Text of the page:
Artful Homecoming

James Fitzgerald carefully studied the sea. As a result, even those not taken by Fitzgerald’s pieces must admit his paintings can make one seasick.

There are two popular spots in Monterey where his work can be seen.

James Fitzgerald’s large mural painting titled “Net Menders” still hangs in the dining room of the Monterey Bay Aquarium. “It is 6 feet high and 14 feet long and it’s pretty hard to miss,” says Dan Broeckelmann, chairman of the James Fitzgerald Legacy Committee at the Monhegan Museum of Art & History in Maine, Fitzgerald’s second home – or third, if you include his native Boston.

The second example of Fitzgerald’s work can be found at Ed Ricketts’ lab on Cannery Row. The information panel at the side of the building includes portraits of Ricketts and John Steinbeck. “Both of these were done by Fitzgerald and were cherished gifts to his friends,” Broeckelmann says. “When Ricketts’ lab burned down, he grabbed his typewriter and his portrait. Ed’s original is with his daughter Nancy. John’s original hangs in the National Portrait Gallery in D.C.”

Soon, more work by Fitzgerald (1899-1971) will be on display at the Monterey Museum of Art. The exhibit opens Thursday, Jan. 13 and is a welcome back to this watercolor painter after years of absence from the West Coast. While widely recognized in Maine and established on the East Coast, Fitzgerald is yet to be re-discovered in California.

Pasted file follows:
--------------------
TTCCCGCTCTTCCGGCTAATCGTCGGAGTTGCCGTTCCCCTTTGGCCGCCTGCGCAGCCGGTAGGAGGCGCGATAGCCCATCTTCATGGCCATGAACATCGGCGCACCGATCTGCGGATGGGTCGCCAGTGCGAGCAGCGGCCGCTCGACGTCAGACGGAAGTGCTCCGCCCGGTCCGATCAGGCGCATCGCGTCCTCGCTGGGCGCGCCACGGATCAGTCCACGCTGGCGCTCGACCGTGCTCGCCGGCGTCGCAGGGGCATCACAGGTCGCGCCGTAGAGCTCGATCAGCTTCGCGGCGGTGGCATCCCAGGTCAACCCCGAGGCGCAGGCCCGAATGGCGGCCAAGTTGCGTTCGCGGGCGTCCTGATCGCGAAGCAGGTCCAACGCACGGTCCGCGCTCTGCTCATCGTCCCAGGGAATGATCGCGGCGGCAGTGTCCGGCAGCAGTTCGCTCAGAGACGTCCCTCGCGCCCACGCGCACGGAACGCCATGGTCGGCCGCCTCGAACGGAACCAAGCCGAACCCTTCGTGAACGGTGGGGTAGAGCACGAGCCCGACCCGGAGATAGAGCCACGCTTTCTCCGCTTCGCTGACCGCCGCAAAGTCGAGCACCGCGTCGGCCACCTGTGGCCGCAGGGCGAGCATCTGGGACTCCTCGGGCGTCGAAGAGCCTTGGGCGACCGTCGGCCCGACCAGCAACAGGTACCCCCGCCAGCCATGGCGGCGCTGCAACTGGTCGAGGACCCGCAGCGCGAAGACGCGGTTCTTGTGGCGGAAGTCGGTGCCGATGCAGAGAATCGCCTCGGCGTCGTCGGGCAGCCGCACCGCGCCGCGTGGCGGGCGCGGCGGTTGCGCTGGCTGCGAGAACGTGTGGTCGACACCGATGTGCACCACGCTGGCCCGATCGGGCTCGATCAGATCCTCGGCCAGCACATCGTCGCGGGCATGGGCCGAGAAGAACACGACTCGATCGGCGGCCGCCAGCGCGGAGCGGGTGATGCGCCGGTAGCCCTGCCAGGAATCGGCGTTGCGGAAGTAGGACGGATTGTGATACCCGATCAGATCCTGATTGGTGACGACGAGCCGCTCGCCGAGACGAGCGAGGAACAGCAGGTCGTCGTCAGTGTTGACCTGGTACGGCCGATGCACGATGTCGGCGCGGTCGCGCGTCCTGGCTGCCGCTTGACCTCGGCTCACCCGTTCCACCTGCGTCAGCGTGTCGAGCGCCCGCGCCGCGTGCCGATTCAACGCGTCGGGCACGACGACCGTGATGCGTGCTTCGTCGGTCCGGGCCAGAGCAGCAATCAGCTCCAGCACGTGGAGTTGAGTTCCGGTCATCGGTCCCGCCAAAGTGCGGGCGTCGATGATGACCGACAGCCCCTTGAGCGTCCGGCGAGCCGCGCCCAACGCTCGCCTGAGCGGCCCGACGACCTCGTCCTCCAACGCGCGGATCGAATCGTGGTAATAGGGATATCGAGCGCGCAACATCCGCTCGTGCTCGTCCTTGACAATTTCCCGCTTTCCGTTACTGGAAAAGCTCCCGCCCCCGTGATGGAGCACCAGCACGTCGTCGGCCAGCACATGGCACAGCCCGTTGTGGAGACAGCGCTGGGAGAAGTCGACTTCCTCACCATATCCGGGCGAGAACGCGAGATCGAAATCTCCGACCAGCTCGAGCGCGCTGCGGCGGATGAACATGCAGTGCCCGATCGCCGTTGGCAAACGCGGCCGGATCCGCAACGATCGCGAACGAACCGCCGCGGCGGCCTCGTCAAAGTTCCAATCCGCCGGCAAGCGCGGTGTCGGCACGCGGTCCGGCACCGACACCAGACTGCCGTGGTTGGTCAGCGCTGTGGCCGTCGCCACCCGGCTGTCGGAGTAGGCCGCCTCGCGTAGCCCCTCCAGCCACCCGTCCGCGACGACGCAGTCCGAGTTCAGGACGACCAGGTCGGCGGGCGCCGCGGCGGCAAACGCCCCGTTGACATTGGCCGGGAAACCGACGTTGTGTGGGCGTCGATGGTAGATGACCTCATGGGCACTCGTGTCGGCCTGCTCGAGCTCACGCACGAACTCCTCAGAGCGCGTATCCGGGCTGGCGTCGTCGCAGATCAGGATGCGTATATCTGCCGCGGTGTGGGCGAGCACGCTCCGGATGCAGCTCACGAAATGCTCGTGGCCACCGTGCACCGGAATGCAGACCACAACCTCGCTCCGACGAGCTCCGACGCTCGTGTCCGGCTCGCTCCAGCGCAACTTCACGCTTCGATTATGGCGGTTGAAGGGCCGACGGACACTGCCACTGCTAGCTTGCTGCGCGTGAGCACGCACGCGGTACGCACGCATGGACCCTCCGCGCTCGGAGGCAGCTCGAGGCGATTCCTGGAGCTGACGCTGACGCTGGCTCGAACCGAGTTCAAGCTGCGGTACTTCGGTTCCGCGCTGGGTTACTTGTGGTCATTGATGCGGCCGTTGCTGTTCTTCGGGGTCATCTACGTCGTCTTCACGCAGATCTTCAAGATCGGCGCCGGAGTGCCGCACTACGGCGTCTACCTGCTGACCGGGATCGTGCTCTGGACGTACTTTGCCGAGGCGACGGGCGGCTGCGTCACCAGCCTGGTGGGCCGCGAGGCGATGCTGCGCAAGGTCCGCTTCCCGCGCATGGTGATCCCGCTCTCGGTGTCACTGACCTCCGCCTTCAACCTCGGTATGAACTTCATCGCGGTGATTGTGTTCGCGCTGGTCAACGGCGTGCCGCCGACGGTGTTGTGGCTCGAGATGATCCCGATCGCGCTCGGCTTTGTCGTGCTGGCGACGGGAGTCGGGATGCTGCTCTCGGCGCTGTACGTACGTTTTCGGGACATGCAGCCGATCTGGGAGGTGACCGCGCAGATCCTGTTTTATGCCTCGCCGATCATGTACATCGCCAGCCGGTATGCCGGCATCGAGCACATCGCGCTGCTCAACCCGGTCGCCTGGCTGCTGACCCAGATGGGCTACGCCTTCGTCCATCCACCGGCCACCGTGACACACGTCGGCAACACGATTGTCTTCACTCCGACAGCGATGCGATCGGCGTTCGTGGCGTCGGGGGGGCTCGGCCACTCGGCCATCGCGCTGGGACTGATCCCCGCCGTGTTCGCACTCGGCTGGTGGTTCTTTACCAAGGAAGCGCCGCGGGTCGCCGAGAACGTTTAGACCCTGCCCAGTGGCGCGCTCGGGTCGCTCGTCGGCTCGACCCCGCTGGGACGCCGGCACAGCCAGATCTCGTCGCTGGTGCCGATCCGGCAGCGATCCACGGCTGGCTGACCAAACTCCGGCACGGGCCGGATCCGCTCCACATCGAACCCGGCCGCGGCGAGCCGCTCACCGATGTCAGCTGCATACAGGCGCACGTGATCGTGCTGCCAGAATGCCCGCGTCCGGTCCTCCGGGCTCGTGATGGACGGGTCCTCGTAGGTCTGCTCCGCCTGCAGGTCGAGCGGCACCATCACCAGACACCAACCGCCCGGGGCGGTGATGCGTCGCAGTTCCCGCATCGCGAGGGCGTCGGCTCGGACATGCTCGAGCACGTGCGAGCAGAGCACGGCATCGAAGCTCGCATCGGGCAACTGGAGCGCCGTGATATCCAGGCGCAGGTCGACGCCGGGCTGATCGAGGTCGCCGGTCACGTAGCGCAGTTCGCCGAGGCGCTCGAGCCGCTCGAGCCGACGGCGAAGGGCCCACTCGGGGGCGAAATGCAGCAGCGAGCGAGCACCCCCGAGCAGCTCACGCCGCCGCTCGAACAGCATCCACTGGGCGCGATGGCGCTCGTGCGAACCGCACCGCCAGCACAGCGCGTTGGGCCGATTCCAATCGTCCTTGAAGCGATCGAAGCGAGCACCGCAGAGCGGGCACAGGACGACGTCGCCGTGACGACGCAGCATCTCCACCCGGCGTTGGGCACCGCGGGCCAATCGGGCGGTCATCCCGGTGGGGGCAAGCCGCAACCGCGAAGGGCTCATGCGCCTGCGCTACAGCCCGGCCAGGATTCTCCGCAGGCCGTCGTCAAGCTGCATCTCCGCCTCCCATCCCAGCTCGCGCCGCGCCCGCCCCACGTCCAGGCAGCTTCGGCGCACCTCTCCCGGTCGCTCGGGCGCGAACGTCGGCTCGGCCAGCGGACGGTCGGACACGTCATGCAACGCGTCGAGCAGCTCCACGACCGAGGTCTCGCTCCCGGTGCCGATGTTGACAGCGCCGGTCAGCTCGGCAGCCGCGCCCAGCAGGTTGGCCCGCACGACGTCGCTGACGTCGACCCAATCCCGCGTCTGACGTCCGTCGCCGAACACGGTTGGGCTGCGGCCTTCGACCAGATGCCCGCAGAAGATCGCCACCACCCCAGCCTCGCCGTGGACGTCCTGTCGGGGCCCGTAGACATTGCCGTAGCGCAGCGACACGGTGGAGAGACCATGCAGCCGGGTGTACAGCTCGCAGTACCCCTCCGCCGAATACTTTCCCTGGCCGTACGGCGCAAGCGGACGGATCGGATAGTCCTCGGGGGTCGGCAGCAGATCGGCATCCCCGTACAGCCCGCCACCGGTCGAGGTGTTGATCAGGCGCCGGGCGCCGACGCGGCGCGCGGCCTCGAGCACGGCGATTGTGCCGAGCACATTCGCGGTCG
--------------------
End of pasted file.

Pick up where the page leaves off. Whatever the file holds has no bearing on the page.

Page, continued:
Fitzgerald never planned for his 15-year-long “Monterey period.” He set out from New York City, a solid traditional painter, with a goal to sail to Alaska. He sailed to Monterey instead, built a studio, got married and started to “find his voice,” Broeckelmann says. While in Monterey, he got interested in Eastern philosophy and through it he developed a desire to simplify his art. He relied on a great ability to focus and intense observation of the ocean. The effect is “deceptively simple,” Broeckelmann says.

With his marriage failing and seeking an even more simple life, Fitzgerald ended up on the island of Monhegan, in Maine. That was his final destination and that’s where he left a catalog of hundreds watercolors. Some of them are now coming to Monterey.

“He was confident in his work,” Broeckelmann says. “He knew that if the work is good, it will carry itself.”

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